Attracting & welcoming walkers

Welcoming walkers

Walking is one of the most popular outdoor pursuits. Many tourism businesses benefit from them, so it makes sense to think about how to attract and welcome them. 

"Walkers" is a very broad term... There are ramblers, scramblers, hikers, people who prefer guided walks... the list goes on. 
Identify which type of walkers would be interested in staying with you and target that group. Think about:

  • Hard core long distance walkers
  • Social walkers
  • Sightseeing walkers
  • Moochers
  • Walking to justify a cake or a pint
  • Too old to do something more thrilling, switching from another activity
  • Just had to get outside, away from…

Think about some of the reasons they may have for coming to walk in your area:

  • Love outdoors & countryside
  • Healthy living
  • New challenge
  • Learning & seeing – nature, culture, heritage

How can you cater for those markets? What do you need to add to your website or social media to show you can cater for them?

Key needs could include:

  • Recommendations on things to do
  • Information on transport links, access to walks and how to get around
  • Lots of information before they arrive 
  • Warm and empathetic hospitality
  • Information about the grading and walks available in the area 
  • Some historical stories or points of interest
  • Local events – both general/social and walking specific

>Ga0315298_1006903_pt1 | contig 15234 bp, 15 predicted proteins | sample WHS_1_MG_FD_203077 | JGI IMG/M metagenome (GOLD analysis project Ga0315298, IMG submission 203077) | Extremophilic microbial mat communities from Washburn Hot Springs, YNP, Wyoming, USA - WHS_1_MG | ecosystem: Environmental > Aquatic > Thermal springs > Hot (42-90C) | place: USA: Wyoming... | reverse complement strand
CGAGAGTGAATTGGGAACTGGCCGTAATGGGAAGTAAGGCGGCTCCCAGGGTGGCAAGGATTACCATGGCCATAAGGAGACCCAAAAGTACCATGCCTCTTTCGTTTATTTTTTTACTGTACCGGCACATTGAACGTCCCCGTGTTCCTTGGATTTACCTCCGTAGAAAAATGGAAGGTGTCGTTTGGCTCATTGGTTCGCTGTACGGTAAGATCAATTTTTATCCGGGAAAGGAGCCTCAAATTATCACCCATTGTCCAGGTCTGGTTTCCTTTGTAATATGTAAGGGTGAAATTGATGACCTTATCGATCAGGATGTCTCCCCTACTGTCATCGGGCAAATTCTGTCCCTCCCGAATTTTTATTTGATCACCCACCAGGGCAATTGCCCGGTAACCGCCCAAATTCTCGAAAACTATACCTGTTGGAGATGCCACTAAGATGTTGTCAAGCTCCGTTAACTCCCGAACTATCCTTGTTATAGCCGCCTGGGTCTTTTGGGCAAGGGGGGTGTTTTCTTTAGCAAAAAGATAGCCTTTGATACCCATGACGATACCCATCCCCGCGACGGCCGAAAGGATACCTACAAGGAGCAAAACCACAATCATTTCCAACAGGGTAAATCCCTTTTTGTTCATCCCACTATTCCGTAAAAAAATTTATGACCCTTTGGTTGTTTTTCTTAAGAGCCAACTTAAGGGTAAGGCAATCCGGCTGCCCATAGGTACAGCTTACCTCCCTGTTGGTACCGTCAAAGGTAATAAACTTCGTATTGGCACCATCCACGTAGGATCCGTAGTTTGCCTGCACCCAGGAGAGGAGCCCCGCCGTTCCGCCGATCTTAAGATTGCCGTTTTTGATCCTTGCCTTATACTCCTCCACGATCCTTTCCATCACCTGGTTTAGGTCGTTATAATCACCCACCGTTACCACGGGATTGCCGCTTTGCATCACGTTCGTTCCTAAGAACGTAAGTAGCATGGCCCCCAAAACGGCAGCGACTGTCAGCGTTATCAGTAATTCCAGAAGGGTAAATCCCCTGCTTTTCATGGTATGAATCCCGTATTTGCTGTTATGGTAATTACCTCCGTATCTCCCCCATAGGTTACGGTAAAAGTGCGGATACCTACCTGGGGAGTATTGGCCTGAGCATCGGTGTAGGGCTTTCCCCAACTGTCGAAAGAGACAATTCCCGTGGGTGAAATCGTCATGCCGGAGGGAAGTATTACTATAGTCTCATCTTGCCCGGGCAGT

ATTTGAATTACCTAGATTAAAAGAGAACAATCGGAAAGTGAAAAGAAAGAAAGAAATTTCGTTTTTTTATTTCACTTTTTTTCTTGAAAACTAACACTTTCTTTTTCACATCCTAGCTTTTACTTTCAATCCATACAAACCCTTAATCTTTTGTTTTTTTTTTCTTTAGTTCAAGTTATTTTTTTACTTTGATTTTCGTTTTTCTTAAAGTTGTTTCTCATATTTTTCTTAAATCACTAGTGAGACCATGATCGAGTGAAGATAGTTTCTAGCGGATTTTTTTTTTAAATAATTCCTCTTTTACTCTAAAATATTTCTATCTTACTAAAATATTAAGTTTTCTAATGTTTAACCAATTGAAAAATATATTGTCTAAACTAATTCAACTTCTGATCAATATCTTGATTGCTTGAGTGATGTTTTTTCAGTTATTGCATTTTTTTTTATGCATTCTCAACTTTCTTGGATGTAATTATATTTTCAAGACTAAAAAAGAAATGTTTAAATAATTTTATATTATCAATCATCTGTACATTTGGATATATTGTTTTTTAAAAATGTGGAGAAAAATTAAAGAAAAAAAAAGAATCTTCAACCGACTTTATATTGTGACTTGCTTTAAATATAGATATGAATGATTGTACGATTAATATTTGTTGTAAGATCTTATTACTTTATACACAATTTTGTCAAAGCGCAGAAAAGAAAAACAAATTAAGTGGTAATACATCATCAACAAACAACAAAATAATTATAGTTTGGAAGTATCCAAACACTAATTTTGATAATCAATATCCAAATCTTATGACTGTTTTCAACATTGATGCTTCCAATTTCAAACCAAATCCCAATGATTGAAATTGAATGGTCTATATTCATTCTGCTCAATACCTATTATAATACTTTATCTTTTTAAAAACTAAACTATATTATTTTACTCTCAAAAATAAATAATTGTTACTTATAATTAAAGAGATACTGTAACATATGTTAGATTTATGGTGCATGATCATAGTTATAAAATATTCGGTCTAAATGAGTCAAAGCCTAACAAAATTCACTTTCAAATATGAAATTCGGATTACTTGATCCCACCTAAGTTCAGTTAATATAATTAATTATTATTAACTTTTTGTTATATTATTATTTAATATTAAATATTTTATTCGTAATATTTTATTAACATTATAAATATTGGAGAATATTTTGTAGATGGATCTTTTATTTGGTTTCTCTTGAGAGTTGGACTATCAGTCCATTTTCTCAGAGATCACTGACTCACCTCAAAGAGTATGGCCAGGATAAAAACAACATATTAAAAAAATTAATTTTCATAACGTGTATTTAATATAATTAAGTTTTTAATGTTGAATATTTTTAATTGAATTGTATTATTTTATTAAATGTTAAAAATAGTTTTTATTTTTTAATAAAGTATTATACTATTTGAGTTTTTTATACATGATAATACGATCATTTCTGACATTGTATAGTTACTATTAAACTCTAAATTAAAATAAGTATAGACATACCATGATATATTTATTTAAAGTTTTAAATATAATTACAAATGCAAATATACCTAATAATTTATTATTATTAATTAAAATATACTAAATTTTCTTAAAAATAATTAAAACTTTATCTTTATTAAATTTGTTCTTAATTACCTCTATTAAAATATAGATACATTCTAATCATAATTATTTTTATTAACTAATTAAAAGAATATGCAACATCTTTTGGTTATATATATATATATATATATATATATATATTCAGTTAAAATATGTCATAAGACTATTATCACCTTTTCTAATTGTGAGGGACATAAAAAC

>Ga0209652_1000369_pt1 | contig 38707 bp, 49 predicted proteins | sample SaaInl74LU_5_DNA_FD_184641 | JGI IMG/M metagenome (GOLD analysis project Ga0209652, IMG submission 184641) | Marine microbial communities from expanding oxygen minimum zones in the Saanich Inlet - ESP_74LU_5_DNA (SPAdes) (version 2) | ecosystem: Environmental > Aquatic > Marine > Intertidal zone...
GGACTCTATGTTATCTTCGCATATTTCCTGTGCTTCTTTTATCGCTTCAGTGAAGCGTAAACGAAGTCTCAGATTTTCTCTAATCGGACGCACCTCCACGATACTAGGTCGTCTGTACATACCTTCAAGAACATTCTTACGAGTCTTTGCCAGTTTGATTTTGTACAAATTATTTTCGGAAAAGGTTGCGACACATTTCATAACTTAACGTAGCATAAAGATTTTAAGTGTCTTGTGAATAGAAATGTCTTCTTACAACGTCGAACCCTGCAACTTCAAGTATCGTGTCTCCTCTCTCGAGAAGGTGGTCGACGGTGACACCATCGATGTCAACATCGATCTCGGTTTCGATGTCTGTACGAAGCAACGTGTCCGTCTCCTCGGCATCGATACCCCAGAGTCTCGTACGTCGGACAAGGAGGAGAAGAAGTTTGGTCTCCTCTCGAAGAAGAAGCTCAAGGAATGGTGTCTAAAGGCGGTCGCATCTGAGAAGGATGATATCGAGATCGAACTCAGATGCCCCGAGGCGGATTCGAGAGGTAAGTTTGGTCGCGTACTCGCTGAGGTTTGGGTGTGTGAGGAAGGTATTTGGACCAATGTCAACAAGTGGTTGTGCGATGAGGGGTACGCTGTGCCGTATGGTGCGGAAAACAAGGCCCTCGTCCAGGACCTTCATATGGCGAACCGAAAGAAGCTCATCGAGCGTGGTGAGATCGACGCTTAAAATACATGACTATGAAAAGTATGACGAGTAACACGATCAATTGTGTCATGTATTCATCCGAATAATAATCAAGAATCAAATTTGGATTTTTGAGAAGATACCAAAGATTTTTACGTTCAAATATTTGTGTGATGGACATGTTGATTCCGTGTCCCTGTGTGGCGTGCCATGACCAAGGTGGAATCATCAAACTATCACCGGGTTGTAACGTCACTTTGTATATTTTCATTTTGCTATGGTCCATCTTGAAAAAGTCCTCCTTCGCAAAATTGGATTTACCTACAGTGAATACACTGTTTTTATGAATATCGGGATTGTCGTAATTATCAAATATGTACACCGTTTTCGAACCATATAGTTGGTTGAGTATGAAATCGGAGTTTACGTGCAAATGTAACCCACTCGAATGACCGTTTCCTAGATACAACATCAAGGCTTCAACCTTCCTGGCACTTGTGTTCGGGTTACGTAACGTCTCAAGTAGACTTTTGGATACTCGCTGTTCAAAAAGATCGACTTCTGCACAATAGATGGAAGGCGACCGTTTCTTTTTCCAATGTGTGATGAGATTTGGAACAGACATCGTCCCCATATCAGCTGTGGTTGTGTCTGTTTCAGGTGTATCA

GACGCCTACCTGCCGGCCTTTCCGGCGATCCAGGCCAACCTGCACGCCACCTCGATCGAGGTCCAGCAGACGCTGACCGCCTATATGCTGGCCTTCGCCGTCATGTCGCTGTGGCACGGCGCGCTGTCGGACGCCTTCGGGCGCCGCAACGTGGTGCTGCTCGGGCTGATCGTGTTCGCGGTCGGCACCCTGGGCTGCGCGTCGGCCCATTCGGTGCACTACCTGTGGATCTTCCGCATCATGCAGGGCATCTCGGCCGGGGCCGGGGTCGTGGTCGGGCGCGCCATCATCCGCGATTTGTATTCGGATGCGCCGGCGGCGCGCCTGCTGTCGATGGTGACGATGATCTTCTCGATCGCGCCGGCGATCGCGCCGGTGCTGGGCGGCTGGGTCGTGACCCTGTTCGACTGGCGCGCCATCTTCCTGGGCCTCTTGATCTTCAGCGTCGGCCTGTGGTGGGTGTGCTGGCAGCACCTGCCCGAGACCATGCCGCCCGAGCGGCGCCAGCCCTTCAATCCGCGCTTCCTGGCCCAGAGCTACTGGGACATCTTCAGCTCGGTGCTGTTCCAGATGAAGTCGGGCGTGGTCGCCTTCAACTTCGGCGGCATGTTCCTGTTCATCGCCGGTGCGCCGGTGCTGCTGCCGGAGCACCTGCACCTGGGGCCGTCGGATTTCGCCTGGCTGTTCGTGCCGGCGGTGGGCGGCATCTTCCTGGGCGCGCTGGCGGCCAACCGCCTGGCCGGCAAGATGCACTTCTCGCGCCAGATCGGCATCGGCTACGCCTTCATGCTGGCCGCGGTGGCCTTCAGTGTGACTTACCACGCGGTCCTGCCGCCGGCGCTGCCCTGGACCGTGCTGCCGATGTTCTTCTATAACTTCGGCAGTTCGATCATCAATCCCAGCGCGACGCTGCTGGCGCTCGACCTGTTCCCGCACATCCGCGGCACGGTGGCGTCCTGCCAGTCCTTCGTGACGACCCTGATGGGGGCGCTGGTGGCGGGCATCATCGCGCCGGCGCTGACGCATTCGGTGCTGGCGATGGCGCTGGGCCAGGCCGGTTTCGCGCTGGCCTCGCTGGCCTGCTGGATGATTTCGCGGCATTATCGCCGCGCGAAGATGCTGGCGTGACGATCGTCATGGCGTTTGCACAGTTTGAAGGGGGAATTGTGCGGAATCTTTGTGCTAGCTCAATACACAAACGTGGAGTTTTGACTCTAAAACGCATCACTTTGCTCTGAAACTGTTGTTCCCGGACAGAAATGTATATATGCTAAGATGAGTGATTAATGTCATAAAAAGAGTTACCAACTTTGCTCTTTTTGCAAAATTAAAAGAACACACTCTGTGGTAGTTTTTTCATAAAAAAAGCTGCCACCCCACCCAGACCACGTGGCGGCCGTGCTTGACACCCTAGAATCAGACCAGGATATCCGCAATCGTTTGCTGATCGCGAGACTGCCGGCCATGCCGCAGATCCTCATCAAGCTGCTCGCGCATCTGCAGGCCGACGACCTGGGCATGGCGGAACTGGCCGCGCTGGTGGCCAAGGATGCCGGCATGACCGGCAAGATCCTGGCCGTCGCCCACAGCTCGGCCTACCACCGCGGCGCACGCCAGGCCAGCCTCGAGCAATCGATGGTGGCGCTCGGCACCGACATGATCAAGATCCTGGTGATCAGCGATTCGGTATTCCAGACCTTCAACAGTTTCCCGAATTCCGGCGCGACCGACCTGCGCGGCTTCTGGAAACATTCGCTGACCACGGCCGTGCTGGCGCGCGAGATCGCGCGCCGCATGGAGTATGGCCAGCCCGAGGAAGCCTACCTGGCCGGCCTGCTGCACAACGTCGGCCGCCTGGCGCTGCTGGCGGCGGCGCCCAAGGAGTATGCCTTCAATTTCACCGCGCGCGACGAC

• Information about specific facilities for walkers

 Ways to exceed expectations

  • Remember that walkers may not be able to fit in with your meal times. Try and be flexible.  Early or packed breakfast available (from 7.00am) (continental acceptable) if notified the night before.
  • A packed lunch (an extra charge may be made)
  • Use your local knowledge to pass on to visitors and send them to places you think are great too.
  • A homemade cake served at the right moment can win people over and make their stay memorable.
  • Keep a shelf of walking books and magazines to get people inspired
  • Offer a drying facility for wet clothing and footwear.
  • Boot scrapes at main doors or access to facilities with water supply for cleaning boots and outdoor clothing
  • You may find a first aid kit useful. Annual figures for walking-specific injuries, compiled by the Royal Society for the Prevention of Accidents, include: 1,300 accidents caused by stiles, 2,600 accidents caused by barbed wire, 21,000 on or around fences and fence posts and 1,700 occurring at gates.

1 comment

Helen Gundry

Dogs.....quite a lot of people like to walk with dogs, so the dogs need to be considered too.  Well behaved dogs are welcome on Moorsbus services, but not on the seats. 

Read more
Read less

Leave a comment